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The occurrence of short chain n-alkanes with an even over odd predominance in higher plants and soils


Gleixner,  G.
Molecular Biogeochemistry Group, Dr. G. Gleixner, Department Biogeochemical Processes, Prof. E.-D. Schulze, Max Planck Institute for Biogeochemistry, Max Planck Society;

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Kuhn, T. K., Krull, E. S., Bowater, A., Grice, K., & Gleixner, G. (2010). The occurrence of short chain n-alkanes with an even over odd predominance in higher plants and soils. Organic Geochemistry, 41(2), 88-95. doi:10.1016/j.orggeochem.2009.08.003.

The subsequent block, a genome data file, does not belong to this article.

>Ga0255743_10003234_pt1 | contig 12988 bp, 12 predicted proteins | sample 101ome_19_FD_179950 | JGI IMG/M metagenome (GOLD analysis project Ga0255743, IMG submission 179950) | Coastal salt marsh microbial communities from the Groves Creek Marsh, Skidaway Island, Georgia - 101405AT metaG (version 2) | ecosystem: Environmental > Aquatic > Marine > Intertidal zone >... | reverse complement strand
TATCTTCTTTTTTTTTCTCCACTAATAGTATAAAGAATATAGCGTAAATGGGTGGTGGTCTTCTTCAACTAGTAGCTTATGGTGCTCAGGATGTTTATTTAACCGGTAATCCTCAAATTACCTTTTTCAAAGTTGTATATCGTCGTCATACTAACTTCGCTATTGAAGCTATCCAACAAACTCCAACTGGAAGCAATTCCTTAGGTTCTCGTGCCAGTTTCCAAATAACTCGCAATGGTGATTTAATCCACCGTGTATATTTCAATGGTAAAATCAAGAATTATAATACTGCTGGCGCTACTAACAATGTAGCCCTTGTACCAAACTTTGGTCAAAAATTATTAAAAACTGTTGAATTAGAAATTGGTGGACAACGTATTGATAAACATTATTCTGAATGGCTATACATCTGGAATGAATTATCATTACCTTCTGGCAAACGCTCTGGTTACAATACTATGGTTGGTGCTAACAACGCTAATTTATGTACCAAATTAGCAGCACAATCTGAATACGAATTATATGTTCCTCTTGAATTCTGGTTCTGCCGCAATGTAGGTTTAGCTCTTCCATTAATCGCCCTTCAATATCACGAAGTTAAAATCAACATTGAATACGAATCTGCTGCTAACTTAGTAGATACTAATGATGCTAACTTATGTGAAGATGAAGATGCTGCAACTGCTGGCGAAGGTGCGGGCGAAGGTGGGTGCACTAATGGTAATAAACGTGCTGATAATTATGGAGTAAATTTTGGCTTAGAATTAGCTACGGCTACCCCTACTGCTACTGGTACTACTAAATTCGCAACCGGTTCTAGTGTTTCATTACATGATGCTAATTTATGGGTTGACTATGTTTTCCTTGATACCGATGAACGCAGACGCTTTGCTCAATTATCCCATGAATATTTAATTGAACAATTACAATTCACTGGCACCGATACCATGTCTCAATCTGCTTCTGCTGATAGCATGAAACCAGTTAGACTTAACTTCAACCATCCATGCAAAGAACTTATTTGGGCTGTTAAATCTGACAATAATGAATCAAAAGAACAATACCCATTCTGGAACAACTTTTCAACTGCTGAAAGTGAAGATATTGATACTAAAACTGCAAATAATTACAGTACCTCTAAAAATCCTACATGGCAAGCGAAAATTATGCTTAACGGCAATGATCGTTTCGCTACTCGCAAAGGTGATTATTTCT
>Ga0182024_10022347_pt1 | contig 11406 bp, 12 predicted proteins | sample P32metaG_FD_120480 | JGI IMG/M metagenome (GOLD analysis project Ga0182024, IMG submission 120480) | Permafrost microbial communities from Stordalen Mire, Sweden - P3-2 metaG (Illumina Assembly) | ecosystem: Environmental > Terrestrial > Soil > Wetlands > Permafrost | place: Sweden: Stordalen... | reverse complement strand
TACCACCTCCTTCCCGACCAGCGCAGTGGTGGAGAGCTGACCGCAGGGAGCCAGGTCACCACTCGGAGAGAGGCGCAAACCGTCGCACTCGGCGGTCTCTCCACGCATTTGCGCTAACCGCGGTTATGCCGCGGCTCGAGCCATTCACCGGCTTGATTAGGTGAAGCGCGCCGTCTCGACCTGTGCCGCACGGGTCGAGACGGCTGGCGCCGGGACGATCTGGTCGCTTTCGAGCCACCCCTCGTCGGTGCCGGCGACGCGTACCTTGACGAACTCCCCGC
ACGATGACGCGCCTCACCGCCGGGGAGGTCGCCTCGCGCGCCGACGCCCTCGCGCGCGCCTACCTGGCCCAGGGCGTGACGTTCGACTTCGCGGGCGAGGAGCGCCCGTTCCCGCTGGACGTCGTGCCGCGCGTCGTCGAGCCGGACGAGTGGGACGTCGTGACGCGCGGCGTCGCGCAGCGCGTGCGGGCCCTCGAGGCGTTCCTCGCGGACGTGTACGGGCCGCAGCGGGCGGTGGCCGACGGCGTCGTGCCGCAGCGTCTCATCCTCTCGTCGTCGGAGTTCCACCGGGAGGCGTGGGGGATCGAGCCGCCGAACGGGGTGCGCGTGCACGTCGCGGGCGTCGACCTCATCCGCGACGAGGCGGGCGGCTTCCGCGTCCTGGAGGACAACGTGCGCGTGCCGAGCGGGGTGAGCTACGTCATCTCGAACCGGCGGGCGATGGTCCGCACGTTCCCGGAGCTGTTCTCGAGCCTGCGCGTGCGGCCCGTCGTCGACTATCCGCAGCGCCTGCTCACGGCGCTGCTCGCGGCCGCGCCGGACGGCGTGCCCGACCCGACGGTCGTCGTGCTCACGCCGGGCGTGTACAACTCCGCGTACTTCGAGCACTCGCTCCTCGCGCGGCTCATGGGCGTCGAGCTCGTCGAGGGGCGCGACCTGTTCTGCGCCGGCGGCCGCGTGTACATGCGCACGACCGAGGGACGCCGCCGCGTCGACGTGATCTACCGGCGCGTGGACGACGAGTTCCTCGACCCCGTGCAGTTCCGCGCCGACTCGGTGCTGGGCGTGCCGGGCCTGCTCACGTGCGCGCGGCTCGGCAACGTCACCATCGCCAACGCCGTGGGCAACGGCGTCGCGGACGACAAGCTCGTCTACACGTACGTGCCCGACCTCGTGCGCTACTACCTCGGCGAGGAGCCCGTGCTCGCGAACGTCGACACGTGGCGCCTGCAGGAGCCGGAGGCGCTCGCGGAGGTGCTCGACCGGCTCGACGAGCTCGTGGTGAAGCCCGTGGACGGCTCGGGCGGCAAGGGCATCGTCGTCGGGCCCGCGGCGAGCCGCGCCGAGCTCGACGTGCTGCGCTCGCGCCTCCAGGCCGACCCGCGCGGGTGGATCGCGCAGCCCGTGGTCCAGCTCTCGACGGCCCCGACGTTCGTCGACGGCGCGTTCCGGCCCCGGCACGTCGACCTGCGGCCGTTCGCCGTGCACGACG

In this study we provide data which support the interpretation that tissues of higher plants can constitute a significant source of the short chain n-alkanes with an even/odd predominance (EOP) found in soil organic matter. Gas chromatographic analyses of vegetation (C-3 trees, C-4 grasses) and associated soil samples (woodland and grassland) from a study site in central Queensland, Australia, revealed that (1) woody vegetation (leaves) and grasses (leaves, roots) contain short chain n-alkanes (C-14-C-20) with pronounced EOP and (2) such homologues dominate the n-alkane assemblages in its woodland and grassland soils. The presence of short chain n-alkanes with an EOP in some of the vegetation suggests that these may represent a significant source of such alkanes in the woodland and grassland soils. Previous studies have shown that combustion induced thermal breakdown of long chain n-alkanes may produce short chain homologues with an EOP. A history of repeated bushfires at the study site may have contributed to the presence of these n-alkanes in its soils. The co-occurrence of polyaromatic hydrocarbons derived from fire (e.g. retene) indicates that heat related generation of short chain n-alkames indeed may have played an additional part in the formation of the observed soil n-alkane patterns. These two potential origins were further investigated by compound specific carbon and hydrogen isotope analyses of the plant and soil n-alkane assemblages. These data show that the delta C-13 and delta D signatures of the short chain n-alkanes in the soil resemble those of the plants. Our study therefore provides strong evidence that EOP among short chain n-alkanes can represent a primary (i.e. non-diagenetic) signature, which originates directly from biological sources. in the case of this Queensland soil, the leaves and roots of higher plants are likely to be the principal sources, together with a smaller secondary contribution from the combustion of associated long chain n-alkanes during bushfires. Crown Copyright (C) 2009 Published by Elsevier Ltd. All rights reserved.